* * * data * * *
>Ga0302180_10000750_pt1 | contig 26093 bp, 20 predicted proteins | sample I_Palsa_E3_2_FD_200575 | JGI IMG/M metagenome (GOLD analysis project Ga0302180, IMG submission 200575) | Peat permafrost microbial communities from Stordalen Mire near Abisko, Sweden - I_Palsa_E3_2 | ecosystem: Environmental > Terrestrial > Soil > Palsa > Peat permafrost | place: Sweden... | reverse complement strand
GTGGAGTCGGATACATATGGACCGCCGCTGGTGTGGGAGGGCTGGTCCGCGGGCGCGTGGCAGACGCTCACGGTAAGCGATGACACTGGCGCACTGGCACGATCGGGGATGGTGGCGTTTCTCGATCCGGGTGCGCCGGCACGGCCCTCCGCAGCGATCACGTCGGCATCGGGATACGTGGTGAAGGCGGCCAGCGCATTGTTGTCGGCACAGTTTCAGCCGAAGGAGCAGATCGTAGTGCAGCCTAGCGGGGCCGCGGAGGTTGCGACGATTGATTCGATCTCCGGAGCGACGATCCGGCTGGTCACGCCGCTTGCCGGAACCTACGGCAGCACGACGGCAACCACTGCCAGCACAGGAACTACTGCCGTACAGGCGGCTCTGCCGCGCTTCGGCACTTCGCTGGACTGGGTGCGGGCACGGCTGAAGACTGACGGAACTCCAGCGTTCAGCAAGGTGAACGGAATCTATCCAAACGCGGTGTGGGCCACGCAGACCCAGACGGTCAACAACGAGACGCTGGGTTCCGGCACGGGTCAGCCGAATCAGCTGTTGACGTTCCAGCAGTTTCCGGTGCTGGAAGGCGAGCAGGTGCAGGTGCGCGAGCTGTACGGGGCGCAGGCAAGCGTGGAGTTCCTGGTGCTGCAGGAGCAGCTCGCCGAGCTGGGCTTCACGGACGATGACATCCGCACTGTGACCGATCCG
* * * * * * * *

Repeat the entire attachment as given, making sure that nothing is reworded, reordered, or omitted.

>Ga0302180_10000750_pt1 | contig 26093 bp, 20 predicted proteins | sample I_Palsa_E3_2_FD_200575 | JGI IMG/M metagenome (GOLD analysis project Ga0302180, IMG submission 200575) | Peat permafrost microbial communities from Stordalen Mire near Abisko, Sweden - I_Palsa_E3_2 | ecosystem: Environmental > Terrestrial > Soil > Palsa > Peat permafrost | place: Sweden... | reverse complement strand
GTGGAGTCGGATACATATGGACCGCCGCTGGTGTGGGAGGGCTGGTCCGCGGGCGCGTGGCAGACGCTCACGGTAAGCGATGACACTGGCGCACTGGCACGATCGGGGATGGTGGCGTTTCTCGATCCGGGTGCGCCGGCACGGCCCTCCGCAGCGATCACGTCGGCATCGGGATACGTGGTGAAGGCGGCCAGCGCATTGTTGTCGGCACAGTTTCAGCCGAAGGAGCAGATCGTAGTGCAGCCTAGCGGGGCCGCGGAGGTTGCGACGATTGATTCGATCTCCGGAGCGACGATCCGGCTGGTCACGCCGCTTGCCGGAACCTACGGCAGCACGACGGCAACCACTGCCAGCACAGGAACTACTGCCGTACAGGCGGCTCTGCCGCGCTTCGGCACTTCGCTGGACTGGGTGCGGGCACGGCTGAAGACTGACGGAACTCCAGCGTTCAGCAAGGTGAACGGAATCTATCCAAACGCGGTGTGGGCCACGCAGACCCAGACGGTCAACAACGAGACGCTGGGTTCCGGCACGGGTCAGCCGAATCAGCTGTTGACGTTCCAGCAGTTTCCGGTGCTGGAAGGCGAGCAGGTGCAGGTGCGCGAGCTGTACGGGGCGCAGGCAAGCGTGGAGTTCCTGGTGCTGCAGGAGCAGCTCGCCGAGCTGGGCTTCACGGACGATGACATCCGCACTGTGACCGATCCG